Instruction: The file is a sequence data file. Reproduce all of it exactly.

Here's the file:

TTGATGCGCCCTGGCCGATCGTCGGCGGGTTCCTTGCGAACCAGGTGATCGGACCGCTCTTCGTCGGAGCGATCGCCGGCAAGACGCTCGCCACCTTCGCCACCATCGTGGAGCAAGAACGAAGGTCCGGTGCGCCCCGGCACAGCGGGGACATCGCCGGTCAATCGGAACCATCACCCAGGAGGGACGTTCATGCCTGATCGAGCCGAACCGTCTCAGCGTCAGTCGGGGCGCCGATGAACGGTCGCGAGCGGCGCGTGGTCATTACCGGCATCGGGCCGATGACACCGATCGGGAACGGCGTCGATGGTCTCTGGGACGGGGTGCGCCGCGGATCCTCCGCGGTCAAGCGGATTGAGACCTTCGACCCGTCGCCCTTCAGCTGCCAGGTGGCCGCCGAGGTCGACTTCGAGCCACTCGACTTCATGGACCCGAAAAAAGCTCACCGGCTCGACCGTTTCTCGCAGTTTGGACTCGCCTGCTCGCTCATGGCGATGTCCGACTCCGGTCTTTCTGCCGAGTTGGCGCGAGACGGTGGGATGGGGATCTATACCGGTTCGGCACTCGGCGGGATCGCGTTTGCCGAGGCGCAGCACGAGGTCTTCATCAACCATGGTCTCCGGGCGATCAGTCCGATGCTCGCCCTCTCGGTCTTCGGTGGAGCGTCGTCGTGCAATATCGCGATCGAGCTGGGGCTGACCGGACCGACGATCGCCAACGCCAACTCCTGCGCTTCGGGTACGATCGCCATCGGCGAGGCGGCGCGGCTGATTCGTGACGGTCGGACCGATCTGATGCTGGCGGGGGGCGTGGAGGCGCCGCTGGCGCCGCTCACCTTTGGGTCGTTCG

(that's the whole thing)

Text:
TTGATGCGCCCTGGCCGATCGTCGGCGGGTTCCTTGCGAACCAGGTGATCGGACCGCTCTTCGTCGGAGCGATCGCCGGCAAGACGCTCGCCACCTTCGCCACCATCGTGGAGCAAGAACGAAGGTCCGGTGCGCCCCGGCACAGCGGGGACATCGCCGGTCAATCGGAACCATCACCCAGGAGGGACGTTCATGCCTGATCGAGCCGAACCGTCTCAGCGTCAGTCGGGGCGCCGATGAACGGTCGCGAGCGGCGCGTGGTCATTACCGGCATCGGGCCGATGACACCGATCGGGAACGGCGTCGATGGTCTCTGGGACGGGGTGCGCCGCGGATCCTCCGCGGTCAAGCGGATTGAGACCTTCGACCCGTCGCCCTTCAGCTGCCAGGTGGCCGCCGAGGTCGACTTCGAGCCACTCGACTTCATGGACCCGAAAAAAGCTCACCGGCTCGACCGTTTCTCGCAGTTTGGACTCGCCTGCTCGCTCATGGCGATGTCCGACTCCGGTCTTTCTGCCGAGTTGGCGCGAGACGGTGGGATGGGGATCTATACCGGTTCGGCACTCGGCGGGATCGCGTTTGCCGAGGCGCAGCACGAGGTCTTCATCAACCATGGTCTCCGGGCGATCAGTCCGATGCTCGCCCTCTCGGTCTTCGGTGGAGCGTCGTCGTGCAATATCGCGATCGAGCTGGGGCTGACCGGACCGACGATCGCCAACGCCAACTCCTGCGCTTCGGGTACGATCGCCATCGGCGAGGCGGCGCGGCTGATTCGTGACGGTCGGACCGATCTGATGCTGGCGGGGGGCGTGGAGGCGCCGCTGGCGCCGCTCACCTTTGGGTCGTTCG